Part B: Essay:  The relationship between art and politics reflected in Mexican Muralism

Mexican muralism stems from the mural painting, which is the art of painting images on the walls or ceilings. Mexican Muralism provides an opportunity to represent Mexican cultural through the relationship between art and politics. Originally, Mexican Muralism was spawned by the Porfirio’s Regime as well as the conservative Mexican Revolution (Anreus et al). Originally, murals were utilized as a way of spreading visual messages to the illiterate population that opened up new possibilities in the inclusion and cohesiveness of community within people (Heidenry 122). Often, the relationship between art and political was represented in Mexican Murals in a form of drawings of political propaganda (Anreus et al). As a result, the murals bypassed more traditional forms of advertising and pamphlet printing to represent politics in art form so that the illiterate population could understand. Through art, murals ensured that everyone in the community was aware of the political issues happening in the society (Siqueira-Batista 149). Murals liberated art from art market and its elitism, thus making it free and available to all people and gave them greater political exposure.

In some cases, even the mural artist who were commission by the government and other authoritative bodies would reject the direction they were told to follow, and instead, create artistic works that included of their ideas and values, criticizing the governments or authoritative powers. Even though some of their artistic works proved to be controversial, they got away with them. Murals form of art would later influence the modern graffiti and street art scenes that people used to communicate their political points of view. As a result, art play an essential role in the revolution that lead to the liberation of Mexico. There is no doubt that Mexican Muralism was the driving force behind the revolution that saw the political powers handed over to the indigenous people.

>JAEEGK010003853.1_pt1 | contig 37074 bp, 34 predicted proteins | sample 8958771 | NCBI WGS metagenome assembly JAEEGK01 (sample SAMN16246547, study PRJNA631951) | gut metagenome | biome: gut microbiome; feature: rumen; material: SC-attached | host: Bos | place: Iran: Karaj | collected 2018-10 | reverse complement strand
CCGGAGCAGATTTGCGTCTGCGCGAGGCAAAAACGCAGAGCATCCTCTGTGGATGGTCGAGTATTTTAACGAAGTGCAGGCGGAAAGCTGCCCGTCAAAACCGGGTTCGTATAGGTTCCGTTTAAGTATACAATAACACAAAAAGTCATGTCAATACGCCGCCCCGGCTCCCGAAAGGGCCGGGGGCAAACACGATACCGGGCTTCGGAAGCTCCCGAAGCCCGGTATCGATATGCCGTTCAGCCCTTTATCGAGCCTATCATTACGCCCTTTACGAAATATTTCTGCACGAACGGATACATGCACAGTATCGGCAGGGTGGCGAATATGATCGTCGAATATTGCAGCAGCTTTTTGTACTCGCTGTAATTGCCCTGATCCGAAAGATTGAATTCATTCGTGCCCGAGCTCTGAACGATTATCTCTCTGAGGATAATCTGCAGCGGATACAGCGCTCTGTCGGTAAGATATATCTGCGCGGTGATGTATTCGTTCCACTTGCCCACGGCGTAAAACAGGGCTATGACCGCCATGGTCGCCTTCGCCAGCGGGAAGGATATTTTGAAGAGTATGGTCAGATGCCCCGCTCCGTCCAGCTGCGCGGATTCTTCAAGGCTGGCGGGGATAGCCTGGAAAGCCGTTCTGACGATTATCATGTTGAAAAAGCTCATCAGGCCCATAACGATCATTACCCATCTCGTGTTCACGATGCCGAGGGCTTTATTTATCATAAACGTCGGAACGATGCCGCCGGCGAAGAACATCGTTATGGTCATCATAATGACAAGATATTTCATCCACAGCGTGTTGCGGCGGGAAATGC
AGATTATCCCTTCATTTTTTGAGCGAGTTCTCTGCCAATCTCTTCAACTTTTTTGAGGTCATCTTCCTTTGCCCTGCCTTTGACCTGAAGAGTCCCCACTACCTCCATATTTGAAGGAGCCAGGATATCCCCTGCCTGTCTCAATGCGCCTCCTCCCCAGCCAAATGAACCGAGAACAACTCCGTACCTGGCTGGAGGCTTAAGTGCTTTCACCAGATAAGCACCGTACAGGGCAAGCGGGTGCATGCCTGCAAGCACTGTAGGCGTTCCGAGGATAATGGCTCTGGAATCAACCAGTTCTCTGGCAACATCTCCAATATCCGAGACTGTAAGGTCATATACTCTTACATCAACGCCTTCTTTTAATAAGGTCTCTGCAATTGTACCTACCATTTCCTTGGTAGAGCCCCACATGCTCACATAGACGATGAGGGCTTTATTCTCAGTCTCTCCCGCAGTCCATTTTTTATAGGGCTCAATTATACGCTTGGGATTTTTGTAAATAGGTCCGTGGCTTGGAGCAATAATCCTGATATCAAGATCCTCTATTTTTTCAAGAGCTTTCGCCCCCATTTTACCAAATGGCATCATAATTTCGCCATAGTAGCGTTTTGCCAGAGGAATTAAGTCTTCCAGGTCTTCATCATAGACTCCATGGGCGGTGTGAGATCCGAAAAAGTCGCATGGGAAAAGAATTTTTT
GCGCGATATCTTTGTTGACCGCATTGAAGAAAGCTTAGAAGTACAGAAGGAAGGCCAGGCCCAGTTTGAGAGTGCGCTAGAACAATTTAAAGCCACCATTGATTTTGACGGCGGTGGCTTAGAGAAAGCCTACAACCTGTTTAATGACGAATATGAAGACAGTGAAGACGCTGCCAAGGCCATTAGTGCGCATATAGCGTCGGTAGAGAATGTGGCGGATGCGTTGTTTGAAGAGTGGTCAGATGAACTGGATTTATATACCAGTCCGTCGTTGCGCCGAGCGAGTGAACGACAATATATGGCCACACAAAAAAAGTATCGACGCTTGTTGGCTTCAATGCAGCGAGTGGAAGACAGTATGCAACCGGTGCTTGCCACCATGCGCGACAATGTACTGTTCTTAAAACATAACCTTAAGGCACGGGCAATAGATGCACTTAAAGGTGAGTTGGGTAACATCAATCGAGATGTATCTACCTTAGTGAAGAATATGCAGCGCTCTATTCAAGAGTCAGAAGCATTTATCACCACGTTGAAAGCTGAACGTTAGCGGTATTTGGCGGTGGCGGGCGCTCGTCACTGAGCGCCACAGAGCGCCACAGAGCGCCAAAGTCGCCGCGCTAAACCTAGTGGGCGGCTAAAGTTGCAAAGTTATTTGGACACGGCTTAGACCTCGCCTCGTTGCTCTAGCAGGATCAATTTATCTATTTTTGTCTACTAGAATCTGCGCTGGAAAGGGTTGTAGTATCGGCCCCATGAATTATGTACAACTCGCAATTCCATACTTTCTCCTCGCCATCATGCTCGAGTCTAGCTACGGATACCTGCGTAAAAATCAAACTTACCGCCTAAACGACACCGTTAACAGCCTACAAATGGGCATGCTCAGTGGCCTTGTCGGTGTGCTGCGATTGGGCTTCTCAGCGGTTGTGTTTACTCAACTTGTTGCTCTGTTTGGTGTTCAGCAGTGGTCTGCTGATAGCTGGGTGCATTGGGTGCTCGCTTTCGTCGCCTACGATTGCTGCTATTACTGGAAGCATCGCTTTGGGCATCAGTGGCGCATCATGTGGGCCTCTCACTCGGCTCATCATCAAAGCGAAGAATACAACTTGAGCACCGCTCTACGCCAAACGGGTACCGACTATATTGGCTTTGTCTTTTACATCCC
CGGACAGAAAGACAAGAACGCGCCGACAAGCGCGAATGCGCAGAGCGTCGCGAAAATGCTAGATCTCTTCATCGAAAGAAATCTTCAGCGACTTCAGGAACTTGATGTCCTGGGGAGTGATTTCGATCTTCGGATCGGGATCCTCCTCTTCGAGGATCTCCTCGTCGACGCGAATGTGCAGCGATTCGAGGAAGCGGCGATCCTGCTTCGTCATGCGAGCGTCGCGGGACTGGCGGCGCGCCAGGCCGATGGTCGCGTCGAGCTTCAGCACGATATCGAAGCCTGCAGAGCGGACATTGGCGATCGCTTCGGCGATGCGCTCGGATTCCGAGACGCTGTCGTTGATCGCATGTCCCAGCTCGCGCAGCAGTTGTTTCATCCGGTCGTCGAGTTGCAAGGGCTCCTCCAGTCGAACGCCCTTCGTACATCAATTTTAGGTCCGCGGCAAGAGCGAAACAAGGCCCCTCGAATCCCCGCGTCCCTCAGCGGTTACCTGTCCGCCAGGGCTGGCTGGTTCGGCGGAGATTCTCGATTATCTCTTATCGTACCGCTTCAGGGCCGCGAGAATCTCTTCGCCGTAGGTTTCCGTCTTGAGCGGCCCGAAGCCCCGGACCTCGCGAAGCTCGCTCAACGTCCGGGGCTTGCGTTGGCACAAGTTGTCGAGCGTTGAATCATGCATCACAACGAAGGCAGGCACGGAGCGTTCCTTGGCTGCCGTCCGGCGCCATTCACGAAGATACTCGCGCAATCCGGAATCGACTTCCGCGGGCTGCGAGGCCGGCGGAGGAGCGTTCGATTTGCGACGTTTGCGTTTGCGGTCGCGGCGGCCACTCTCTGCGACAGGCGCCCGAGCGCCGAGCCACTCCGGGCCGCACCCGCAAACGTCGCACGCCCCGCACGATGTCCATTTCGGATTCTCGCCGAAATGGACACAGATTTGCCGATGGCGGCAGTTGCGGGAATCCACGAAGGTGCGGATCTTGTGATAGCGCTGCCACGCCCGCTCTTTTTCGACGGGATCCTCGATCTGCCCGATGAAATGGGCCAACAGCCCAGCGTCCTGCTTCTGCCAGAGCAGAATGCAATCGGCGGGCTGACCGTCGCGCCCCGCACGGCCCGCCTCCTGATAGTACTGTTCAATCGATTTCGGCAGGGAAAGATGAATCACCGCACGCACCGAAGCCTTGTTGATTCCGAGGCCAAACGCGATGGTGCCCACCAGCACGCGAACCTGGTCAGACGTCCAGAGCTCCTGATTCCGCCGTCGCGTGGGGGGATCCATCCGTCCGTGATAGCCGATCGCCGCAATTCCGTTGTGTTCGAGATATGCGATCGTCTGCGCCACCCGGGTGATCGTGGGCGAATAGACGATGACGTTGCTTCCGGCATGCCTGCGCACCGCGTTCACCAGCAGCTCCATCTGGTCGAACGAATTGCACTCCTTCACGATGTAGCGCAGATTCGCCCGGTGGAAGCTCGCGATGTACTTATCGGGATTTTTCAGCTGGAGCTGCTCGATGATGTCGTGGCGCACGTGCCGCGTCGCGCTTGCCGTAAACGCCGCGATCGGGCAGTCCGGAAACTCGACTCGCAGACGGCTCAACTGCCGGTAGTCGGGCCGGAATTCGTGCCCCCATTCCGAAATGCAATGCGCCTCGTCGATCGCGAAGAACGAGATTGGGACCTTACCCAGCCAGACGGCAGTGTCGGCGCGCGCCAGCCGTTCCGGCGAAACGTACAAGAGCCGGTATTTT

In other parts of the globe such as the United States, Mexican Muralism, the art of painting political contents on walls developed as a tool for the Latino minorities who lived in the country to express their political dissatisfaction. Basically, Mexican Muralism depicted clear political messages (Heidenry 125). For instance, mural arts depicted working class, who were placed at the bottom of the mural to represent the position they occupied at the bottom of the social order (Siqueira-Batista 143). At the bottom, the arts depicts the working class busy fighting amongst themselves, while the rich enjoy their luxurious banquets. Some arts entailed distorted faces and bodies of the wealthy in the upper register of the murals, which represented their decadence and misuse of power. 

Works Cited

Anreus, Alejandro, Leonard Folgarait, and Robin Adèle Greeley, eds. Mexican Muralism: a critical history. Univ of California Press, 2012.

Carmichael, Elizabeth, and Chloe Sayer. The skeleton at the feast: The Day of the Dead in Mexico. Austin: University of Texas Press, 1991.

Green Duncan & Branford, Sue. Faces of Latin America, 4th Edition. New York: New York University Press, 2012.

Heidenry, Rachel. "The murals of El Salvador: Reconstruction, historical memory and whitewashing." Public Art Dialogue 4.1 (2014): 122-145.

Jance, Judith A., and Tim Jerome. Day of the Dead. William Morrow, 2004.

 Salvador, Ricardo J. “What Do Mexicans Celebrate on the ‘Day of the Dead’?” Death and Bereavement in the Americas. Death, Value and Meaning Series. Ed. J. D. Morgan and P. Laungani. Vol. 2. NY: Baywood Publishing, 2003. Web. 05 Jan. 2006.

Siqueira-Batista, Rodrigo, Mendes, Pinio M., Fonseca, Julia D., &Maciel, Marina D. “Art and Pain in FridaKahlo.”Rev. Dor. Sao Paulo, 15.2(2014): 139-144. Web, 21 March 2018